Fall of 2001 brought with it the release of the latest supplement for Dungeons and Dragons 3rd edition: Oriental Adventures. My gaming group at the time had wandered through a few different RPGs but had been carefully watching the publication of the new 3rd edition materials from Wizards of the Coast. In this group, being a half-orc barbarian or an elf wizard was never the norm; the Dungeon Master was heavy on backstory and unique characteristics and encouraged all the players to be the same. Fan creations at the time were often not particularly well balanced, so using the latest supplements became the way to create something out there and fun.
After some consideration, I chose a river spirit folk as a race, and wu-jen as a class. My carefully constructed backstory is too long for the confines of this article, but the TL;DR version was that I really, really liked fish. Like, a lot. They were basically my family. I adored one in particular over all the others. I spoke with him every day. I swam with him. I loved him like a brother. I believed in protecting all fish and fish-like creatures in my river, especially my brother fish.
Naturally, I was completely alone in the world besides these fish. I puttered around, doing my thing, working my magic carefully and only when necessary. Pretty peaceful existence for an adventurer with exceedingly low trauma after a chaotic early childhood.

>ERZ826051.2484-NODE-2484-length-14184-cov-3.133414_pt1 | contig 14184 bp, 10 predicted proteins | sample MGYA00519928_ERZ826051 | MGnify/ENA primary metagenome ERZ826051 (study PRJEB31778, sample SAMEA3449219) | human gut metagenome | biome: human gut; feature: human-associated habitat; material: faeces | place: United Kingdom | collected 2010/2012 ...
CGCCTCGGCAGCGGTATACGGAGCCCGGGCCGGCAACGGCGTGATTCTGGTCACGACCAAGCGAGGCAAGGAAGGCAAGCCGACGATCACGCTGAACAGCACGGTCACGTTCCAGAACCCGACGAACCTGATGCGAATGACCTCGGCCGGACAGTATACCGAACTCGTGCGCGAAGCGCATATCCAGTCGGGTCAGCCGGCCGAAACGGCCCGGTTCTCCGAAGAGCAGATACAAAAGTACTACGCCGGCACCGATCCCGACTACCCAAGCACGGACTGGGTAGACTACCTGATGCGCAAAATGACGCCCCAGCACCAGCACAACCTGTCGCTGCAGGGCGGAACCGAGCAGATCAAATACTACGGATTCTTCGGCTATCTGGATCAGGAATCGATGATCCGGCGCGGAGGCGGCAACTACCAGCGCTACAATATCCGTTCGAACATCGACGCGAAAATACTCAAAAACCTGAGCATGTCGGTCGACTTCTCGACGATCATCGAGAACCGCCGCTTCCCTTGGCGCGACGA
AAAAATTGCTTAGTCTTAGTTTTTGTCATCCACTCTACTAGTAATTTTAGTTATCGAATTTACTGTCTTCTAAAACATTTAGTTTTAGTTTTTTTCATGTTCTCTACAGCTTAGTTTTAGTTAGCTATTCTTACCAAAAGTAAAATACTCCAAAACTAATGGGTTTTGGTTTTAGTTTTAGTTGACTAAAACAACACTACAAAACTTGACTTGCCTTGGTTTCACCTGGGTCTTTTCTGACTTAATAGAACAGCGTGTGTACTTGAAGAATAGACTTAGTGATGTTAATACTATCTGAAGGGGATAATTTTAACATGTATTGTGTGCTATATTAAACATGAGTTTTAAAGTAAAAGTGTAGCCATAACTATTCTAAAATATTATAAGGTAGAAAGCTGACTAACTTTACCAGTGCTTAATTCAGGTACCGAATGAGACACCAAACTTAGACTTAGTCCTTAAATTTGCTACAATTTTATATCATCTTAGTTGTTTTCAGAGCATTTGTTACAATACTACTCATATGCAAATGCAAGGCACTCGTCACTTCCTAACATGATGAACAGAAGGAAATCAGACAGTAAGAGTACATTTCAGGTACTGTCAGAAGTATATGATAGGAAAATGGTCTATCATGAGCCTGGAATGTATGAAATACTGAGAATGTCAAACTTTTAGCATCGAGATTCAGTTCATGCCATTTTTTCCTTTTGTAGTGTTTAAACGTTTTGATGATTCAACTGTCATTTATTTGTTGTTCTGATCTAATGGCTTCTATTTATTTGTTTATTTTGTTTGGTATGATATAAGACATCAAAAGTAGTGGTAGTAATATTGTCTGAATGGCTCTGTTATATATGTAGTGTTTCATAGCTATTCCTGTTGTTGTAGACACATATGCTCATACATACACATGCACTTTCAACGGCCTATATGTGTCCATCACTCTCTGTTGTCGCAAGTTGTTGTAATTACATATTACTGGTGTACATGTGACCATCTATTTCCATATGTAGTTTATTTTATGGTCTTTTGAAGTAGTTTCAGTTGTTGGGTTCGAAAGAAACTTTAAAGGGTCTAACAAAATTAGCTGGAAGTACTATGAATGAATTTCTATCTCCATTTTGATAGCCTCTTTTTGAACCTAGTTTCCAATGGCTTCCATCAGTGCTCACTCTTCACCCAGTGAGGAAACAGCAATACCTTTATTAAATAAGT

Until the day of the avalanche.
The rest of the party had already gathered somewhere up my mountainside. As a player, I’m sitting at the table, eating some chips and flipping through a book (we didn’t have phones back in those days to keep us distracted while our character learned nothing about what they couldn’t see or hear). My character fails to hear that they are having dinner, talking about their latest and greatest fishing haul, which was substantial. They’d caught a particularly large fish who seemed to have lived in these waters for a very long time.
I did hear the avalanche that rushed their group right into my camp.
And I definitely wanted to be accommodating of these newcomers who had suddenly been thrust upon me.
And I definitely didn’t want to have to shoot one of these lost adventurers right in the head with a magic missile.
But he definitely shouldn’t have shown up at my camp with a mouthful of my favourite fish and best friend.
It took many, many sessions and an evil necromancer to get us all to reconcile our atrocious first meeting. My character never forgave him, not really.